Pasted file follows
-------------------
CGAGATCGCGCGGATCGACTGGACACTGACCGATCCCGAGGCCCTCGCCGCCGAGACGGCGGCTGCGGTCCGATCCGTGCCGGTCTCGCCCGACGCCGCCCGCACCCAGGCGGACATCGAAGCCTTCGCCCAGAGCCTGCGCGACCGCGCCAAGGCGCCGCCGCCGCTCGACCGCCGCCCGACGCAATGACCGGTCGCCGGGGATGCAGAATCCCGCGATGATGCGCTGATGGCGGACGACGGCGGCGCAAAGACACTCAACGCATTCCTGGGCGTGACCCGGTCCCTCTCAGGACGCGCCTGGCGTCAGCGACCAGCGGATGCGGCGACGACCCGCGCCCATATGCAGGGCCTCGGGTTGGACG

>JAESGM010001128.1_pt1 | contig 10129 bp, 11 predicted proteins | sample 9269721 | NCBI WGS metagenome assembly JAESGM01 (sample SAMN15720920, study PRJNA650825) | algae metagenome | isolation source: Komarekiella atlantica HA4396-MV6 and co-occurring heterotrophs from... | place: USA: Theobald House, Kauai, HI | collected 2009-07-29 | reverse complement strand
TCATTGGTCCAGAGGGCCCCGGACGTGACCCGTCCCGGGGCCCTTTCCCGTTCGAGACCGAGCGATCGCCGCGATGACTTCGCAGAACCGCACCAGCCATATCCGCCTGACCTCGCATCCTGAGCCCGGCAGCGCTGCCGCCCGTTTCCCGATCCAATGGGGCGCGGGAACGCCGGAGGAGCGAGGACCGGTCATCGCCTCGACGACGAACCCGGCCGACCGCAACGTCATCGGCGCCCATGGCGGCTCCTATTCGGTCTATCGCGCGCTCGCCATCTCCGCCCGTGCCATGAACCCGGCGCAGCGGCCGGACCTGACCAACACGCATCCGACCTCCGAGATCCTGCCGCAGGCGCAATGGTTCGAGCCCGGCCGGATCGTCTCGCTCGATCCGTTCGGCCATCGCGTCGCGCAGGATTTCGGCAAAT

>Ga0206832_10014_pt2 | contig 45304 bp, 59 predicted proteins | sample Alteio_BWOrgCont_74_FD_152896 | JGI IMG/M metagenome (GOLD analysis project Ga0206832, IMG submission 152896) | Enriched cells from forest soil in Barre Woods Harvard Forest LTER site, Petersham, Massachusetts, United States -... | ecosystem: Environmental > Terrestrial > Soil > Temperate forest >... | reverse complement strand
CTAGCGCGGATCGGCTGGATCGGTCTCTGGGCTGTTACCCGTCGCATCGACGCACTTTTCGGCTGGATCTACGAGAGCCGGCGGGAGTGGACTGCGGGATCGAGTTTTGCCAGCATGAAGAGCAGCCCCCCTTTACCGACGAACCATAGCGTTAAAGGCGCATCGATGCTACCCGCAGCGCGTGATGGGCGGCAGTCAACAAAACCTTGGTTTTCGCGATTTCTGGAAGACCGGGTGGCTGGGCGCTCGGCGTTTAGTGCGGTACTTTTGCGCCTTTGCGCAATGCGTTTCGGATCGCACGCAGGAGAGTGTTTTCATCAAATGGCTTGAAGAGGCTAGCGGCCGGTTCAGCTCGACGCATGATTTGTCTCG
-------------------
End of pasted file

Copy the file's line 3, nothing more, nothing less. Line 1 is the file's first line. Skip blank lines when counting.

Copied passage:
TCATTGGTCCAGAGGGCCCCGGACGTGACCCGTCCCGGGGCCCTTTCCCGTTCGAGACCGAGCGATCGCCGCGATGACTTCGCAGAACCGCACCAGCCATATCCGCCTGACCTCGCATCCTGAGCCCGGCAGCGCTGCCGCCCGTTTCCCGATCCAATGGGGCGCGGGAACGCCGGAGGAGCGAGGACCGGTCATCGCCTCGACGACGAACCCGGCCGACCGCAACGTCATCGGCGCCCATGGCGGCTCCTATTCGGTCTATCGCGCGCTCGCCATCTCCGCCCGTGCCATGAACCCGGCGCAGCGGCCGGACCTGACCAACACGCATCCGACCTCCGAGATCCTGCCGCAGGCGCAATGGTTCGAGCCCGGCCGGATCGTCTCGCTCGATCCGTTCGGCCATCGCGTCGCGCAGGATTTCGGCAAAT